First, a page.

Economic turmoil will have consequences for policing and criminal justice - Dr Alan Billings

Last week the Office for National Statistics said the British economy had fallen into recession. We had a second quarter of negative growth, bigger than expected.

It was the final piece of the economic jigsaw showing that in 2023 there was stagnation. One major reason for this has been the on-going cost of living crisis: people cannot afford to spend any more on nights out or new clothes.

Looking ahead, there seems good reason to suppose that persistent stagnation will be the story for some years to come. This will have consequences for policing and criminal justice over that time. There is not the money for public services.

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This will be compounded by the fact that the urgency for most of our elected representatives in Parliament over the coming months is going to be political as much as economic: they face a general election.

Chancellor of the Exchequer Jeremy Hunt outside Downing Street. PIC: Victoria Jones/PA WireChancellor of the Exchequer Jeremy Hunt outside Downing Street. PIC: Victoria Jones/PA Wire
Chancellor of the Exchequer Jeremy Hunt outside Downing Street. PIC: Victoria Jones/PA Wire

They are keen to have tax cuts in place before people set out for the polling stations. But there is no room to fund tax cuts from economic growth, because there is none.

They will, therefore, have to reduce public spending in order to finance them. But which government departments will have to be squeezed? Choices will have to be made.

We already know that some departments will have their funding safeguarded – the NHS, social care, education and probably defence.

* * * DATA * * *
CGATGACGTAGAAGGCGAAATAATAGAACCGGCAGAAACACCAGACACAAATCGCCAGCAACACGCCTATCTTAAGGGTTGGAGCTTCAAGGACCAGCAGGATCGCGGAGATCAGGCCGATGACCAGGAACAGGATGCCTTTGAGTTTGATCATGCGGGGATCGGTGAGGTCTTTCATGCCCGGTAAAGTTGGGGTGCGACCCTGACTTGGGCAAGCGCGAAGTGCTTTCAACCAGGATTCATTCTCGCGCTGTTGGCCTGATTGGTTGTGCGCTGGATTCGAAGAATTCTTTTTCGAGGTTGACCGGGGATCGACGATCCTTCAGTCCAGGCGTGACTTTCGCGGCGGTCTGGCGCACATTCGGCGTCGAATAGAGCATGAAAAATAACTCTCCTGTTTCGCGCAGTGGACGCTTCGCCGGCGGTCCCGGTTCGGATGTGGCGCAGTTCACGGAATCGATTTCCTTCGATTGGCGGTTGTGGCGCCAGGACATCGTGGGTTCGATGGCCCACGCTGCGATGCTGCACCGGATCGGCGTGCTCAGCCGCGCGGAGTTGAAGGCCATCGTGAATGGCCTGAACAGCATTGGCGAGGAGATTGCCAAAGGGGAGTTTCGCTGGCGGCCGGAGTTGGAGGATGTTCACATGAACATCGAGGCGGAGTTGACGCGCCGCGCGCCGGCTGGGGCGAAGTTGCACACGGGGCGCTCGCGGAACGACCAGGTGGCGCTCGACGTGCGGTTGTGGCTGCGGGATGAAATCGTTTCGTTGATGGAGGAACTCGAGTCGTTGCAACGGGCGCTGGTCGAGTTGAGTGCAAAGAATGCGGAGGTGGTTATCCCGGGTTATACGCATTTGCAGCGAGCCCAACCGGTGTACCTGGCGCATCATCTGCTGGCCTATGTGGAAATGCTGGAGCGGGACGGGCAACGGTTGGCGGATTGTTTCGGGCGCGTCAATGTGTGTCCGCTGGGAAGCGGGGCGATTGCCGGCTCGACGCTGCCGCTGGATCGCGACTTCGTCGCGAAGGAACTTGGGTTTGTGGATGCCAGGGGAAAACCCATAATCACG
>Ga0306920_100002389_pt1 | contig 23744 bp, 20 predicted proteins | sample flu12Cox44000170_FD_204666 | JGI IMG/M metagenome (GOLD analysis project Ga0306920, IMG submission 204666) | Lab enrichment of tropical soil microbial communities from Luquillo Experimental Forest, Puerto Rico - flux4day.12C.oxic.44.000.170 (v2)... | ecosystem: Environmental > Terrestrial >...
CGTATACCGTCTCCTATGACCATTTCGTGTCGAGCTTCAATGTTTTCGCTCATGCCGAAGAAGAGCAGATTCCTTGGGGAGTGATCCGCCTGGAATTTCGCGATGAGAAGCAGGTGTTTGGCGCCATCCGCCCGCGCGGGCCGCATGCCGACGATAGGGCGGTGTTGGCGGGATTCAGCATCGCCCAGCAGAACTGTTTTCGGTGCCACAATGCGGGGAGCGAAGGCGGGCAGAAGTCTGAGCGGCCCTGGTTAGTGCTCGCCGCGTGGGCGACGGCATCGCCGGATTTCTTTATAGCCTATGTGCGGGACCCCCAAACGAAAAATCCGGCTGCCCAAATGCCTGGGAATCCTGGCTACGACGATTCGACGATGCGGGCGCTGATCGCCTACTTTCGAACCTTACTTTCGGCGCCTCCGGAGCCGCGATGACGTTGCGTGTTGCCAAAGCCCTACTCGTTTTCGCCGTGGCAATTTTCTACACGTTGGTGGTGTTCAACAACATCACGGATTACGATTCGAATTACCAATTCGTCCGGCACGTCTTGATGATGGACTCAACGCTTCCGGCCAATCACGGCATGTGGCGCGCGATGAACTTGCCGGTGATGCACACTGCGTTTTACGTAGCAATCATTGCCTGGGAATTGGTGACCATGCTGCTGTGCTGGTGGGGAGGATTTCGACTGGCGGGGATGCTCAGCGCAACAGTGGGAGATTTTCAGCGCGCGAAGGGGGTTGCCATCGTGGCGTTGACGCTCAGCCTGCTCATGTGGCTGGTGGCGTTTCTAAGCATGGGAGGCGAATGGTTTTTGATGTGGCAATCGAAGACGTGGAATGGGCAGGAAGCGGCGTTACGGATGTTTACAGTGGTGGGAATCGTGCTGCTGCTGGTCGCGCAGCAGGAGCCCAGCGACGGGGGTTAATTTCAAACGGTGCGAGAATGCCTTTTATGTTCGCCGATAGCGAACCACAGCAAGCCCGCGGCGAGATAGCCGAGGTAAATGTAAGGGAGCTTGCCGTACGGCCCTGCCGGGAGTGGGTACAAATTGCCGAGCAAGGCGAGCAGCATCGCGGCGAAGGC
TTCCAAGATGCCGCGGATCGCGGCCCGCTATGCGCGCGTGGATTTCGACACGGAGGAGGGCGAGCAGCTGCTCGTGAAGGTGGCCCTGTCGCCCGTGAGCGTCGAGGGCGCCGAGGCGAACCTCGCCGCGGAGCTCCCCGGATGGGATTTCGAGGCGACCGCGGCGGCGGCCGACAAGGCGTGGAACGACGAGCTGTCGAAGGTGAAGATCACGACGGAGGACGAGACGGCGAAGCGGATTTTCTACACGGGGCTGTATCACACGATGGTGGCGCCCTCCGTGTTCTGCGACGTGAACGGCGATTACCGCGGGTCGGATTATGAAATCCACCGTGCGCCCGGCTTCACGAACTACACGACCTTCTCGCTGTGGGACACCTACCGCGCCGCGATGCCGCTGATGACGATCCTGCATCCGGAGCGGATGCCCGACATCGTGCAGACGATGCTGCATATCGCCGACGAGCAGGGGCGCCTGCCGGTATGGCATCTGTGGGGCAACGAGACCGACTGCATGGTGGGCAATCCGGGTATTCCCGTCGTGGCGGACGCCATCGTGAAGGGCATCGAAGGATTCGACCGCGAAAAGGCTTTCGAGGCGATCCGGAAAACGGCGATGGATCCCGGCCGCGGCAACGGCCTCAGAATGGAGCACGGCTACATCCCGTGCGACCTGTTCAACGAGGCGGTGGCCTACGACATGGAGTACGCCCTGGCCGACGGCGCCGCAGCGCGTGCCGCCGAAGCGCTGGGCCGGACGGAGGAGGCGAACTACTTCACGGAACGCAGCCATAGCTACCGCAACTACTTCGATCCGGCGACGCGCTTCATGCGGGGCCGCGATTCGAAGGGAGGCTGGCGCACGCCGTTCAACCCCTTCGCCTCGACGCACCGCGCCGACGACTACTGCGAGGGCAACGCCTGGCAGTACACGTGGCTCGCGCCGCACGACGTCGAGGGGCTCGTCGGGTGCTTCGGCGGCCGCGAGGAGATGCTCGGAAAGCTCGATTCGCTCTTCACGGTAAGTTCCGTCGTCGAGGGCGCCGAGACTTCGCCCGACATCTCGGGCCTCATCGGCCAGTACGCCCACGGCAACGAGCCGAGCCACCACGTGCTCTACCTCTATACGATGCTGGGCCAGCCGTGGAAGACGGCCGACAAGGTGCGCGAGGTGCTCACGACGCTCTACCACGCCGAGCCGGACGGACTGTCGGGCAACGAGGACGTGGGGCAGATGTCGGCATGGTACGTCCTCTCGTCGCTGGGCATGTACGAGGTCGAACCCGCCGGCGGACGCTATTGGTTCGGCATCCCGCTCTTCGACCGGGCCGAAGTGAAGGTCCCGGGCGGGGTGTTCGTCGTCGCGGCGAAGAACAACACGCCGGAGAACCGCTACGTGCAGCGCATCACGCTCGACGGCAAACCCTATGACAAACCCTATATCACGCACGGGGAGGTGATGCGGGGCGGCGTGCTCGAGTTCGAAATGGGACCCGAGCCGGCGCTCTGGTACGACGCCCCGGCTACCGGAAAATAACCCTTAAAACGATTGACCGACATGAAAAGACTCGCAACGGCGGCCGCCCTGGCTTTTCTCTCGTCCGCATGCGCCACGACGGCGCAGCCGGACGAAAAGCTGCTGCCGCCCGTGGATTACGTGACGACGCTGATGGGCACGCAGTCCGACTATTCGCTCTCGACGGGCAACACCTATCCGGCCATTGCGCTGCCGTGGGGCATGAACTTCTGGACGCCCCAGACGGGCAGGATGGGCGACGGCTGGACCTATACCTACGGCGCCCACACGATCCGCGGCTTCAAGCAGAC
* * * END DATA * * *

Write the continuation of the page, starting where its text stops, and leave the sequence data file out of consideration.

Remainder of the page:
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There would be public outcry if the government said it was going to reduce taxes at the expense of health care or schooling. So these departmental budgets will be ‘protected’.

The ‘unprotected’ will include those ministries that cover police and wider criminal justice – prisons, courts, victims’ services – such as the Home Office and Ministry of Justice.

It is highly likely, therefore, that finances for policing from the centre will be reduced in real terms (no allowance for inflation).

There is, though, one tax that the government will almost certainly not reduce: council tax. On the contrary, it will see this as a way of making up for lost revenues at the centre by shifting more of the burden of paying for public services to the council tax payer.

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This is what it has done over the past two years in policing by ‘allowing’ PCCs to increase the police precept (council tax) by relatively large amounts – £15, and this year £13, on Band D properties.

In May, there will be elections for new Police and Crime Commissioners or, as in South Yorkshire, for a Mayor with responsibility for policing. There will also be, at some point, a general election.

Many candidates will soon be campaigning for those elections. There will be a temptation to make promises for policing and justice that will involve financial commitments – more police or more police stations, for example.

But in light of all the above, any further spending promises in the coming elections will either have to be broken on the other side of the voting, or existing budgets and plans will be twisted out of shape trying to accommodate new commitments.

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The alternative is to promise something different: to put policing on a steady footing, to make sensible savings and improve productivity and efficiency – not the sort of thing that sets voters’ pulses racing.

A shortened version of the Police and Crime Commissioner for South Yorkshire’s latest blog post.

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